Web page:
Antidepressants may be no better than a placebo, so why take them?

prozac antidepressant placebo

The placebo effect, the power of belief, and the mind-body relationship is fascinating. In fact, a desire to understand the mind-body connection was one of the reasons I originally studied neuroscience. This is a huge topic (hello mind-body medicine) so thought I’d start off by sharing this article from Monash University researcher Paul Biegler who presents the ethical dilemma …

If antidepressants may be no better than a placebo, why take them?

Seventeenth-century Oxford scholar Robert Burton’s lifework, The Anatomy of Melancholy, weighs in at a door-stopping 1,400 pages. But his cure for the “Black Choler” of depression came down to just six words: “Be not solitary, be not idle.” Writing today, he might add: “And maybe take a placebo.”

Placebos are sham treatments that work even though they lack an active ingredient. Pills made of sugar or corn starch have improved Parkinson’s disease, anxiety and pain. Now research suggests placebos may be as good as real drugs for treating depression.

Placebo power

In this most recent study, people with at least moderate depression received support and encouragement alone, or coupled with an antidepressant or a placebo. Those who received an antidepressant or placebo did better than those who got only support. But placebos improved depression nearly as much as the active drug and the difference wasn’t significant.

An earlier review found antidepressants offered minimal benefit over placebos except in very severe depression, where the benefit was substantial. And a 2008 study found antidepressants were no more effective even in severe depression; very depressed people were just less responsive to placebos.

One theory suggests placebos work because people expect them to. A grave doctor and austere consulting room help convince patients a drug works. Indeed, believing a dummy pill stops pain triggers endorphins in the same brain area targeted by real painkillers.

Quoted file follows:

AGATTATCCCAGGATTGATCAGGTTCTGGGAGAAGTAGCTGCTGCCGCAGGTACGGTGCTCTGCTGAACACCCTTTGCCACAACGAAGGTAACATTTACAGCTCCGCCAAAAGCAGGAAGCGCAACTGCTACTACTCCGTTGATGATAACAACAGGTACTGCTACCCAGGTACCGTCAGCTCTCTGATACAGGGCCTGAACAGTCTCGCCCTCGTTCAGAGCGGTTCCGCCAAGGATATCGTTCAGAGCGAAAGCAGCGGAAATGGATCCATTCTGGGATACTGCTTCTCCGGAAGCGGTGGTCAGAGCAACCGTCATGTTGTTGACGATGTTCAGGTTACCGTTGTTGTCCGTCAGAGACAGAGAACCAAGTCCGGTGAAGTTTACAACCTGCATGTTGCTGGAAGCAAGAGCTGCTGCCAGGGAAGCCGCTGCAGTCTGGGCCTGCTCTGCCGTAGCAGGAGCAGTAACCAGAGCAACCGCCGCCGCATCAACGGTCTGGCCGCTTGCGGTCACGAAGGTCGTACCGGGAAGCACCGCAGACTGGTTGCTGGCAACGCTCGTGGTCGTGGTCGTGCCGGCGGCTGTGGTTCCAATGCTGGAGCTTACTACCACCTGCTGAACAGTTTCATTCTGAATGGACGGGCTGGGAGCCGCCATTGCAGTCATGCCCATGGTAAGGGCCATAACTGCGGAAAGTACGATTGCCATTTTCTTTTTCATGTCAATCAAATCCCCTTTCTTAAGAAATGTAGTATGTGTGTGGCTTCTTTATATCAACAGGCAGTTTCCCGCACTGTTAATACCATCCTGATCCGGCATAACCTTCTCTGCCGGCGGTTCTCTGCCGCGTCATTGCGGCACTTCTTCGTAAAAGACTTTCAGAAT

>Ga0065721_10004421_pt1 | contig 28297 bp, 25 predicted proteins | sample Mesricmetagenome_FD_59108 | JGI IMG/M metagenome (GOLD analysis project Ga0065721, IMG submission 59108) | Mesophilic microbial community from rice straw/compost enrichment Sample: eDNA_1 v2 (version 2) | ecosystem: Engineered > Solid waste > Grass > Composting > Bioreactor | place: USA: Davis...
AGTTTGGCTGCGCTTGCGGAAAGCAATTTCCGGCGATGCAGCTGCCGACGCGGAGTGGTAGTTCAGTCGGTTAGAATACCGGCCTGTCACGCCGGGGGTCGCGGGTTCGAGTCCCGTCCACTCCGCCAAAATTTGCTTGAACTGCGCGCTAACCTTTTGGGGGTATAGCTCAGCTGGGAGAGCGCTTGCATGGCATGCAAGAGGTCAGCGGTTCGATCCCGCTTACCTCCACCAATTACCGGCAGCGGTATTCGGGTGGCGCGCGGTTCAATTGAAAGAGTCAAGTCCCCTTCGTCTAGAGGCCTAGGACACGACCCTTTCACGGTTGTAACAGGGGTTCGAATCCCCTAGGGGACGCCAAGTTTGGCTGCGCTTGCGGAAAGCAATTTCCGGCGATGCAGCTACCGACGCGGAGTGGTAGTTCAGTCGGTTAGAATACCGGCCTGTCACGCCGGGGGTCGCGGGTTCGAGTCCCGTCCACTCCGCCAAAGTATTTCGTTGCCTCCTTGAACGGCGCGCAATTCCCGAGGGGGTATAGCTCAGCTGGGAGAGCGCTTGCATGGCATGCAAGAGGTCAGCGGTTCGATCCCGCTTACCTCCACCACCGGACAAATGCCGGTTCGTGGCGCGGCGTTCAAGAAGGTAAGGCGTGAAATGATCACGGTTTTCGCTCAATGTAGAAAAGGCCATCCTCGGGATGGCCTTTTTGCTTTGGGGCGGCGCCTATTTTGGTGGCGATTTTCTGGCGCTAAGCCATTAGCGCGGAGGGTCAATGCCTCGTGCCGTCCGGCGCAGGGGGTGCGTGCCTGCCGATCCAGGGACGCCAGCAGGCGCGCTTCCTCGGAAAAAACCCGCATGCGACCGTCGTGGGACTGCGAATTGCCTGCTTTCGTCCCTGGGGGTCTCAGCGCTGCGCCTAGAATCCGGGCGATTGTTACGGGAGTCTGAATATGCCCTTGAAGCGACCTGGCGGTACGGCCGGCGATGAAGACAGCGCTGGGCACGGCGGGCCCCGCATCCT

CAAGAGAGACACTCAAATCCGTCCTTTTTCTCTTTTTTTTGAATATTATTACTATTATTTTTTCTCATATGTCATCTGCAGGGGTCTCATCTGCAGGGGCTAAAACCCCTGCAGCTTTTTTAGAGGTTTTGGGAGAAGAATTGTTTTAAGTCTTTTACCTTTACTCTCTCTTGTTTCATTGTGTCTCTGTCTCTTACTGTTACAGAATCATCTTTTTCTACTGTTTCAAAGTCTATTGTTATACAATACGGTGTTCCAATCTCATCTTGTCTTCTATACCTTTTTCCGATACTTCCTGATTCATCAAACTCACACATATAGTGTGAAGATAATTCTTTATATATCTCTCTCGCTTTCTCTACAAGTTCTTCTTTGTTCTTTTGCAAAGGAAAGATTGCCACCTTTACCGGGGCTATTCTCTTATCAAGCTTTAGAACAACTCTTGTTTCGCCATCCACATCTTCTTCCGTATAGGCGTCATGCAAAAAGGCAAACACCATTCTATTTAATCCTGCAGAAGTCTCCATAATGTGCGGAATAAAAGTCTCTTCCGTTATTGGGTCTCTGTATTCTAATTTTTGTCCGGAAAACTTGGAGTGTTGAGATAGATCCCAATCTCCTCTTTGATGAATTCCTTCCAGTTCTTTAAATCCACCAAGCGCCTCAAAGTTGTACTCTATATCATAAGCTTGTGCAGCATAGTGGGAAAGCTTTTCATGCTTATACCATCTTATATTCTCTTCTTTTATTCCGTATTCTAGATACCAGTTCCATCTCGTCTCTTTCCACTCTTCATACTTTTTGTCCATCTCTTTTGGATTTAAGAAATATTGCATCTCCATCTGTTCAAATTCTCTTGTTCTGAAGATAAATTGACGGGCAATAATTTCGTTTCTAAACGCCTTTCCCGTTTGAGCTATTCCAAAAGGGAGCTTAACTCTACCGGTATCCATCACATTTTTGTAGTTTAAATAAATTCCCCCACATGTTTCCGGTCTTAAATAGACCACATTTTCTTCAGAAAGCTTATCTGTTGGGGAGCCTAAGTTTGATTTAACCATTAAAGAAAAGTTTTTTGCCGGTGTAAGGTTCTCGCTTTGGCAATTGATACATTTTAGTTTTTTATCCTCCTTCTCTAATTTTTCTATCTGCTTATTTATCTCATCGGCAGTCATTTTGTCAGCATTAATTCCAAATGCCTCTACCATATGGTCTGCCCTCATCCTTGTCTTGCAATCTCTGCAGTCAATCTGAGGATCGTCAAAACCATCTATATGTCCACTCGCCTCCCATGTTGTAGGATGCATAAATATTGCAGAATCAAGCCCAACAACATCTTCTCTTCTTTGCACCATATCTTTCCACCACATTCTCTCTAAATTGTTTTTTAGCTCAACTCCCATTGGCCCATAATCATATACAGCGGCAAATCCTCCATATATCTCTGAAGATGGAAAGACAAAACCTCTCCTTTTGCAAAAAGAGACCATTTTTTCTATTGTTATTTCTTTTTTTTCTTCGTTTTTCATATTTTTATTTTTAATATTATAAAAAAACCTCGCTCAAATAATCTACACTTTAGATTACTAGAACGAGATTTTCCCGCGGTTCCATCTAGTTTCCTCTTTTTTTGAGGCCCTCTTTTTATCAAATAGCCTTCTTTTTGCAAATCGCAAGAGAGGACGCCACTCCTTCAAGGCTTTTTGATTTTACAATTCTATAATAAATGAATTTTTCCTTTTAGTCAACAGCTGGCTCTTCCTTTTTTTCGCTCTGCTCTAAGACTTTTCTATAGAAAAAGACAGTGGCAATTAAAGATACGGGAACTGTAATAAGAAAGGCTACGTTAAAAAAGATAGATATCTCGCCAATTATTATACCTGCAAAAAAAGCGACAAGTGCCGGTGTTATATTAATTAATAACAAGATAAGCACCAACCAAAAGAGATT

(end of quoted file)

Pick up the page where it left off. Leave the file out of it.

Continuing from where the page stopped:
Another theory cites Pavlov’s dogs, who, after a while, just had to see the white coats of the assistants who brought their food to start drooling. This conditioning theory suggests people only need to see the pill, cream or syringe to get the intended effect, even without the active drug.

But we know active drugs cause placebo effects too. Painkillers work a lot better when a medical person says they will work. A 1998 study claimed placebo effects accounted for an estimated 75% of the effects of antidepressants.

Nonetheless, the drugs still figure prominently in Australian guidelines and in 2012-13 Australian doctors wrote 20.5 million prescriptions for antidepressants.

The right fit

But if antidepressants are little better than a placebo, why do so many people take them? Well, the placebo data have been criticised, among others, for selective analysis of studies. They may be wrong.

And there are reasons why doctors and patients might favour medication that could help even a little. A busy waiting room makes speedy prescription writing attractive; advertising could make doctors think of drugs as the first option; patients often want a “quick fix”; and our culture reinforces drugs as a natural response to illness.

A trickier question is whether doctors should even prescribe antidepressants if they are really just placebos. But placebos can be powerful and some argue we shouldn’t jeopardise their strength by telling patients. A 2008 US study of 1,200 doctors found more than half prescribe placebos, often vitamin pills.

But there may be differences between countries too. Direct-to-consumer advertising of prescription drugs, legal only in the United States and New Zealand, may influence placebo responses. Advertisements for drugs show dramatic improvements that heighten expectations. Pictures of smiling people and beautiful scenery also promote positive attitudes and beliefs.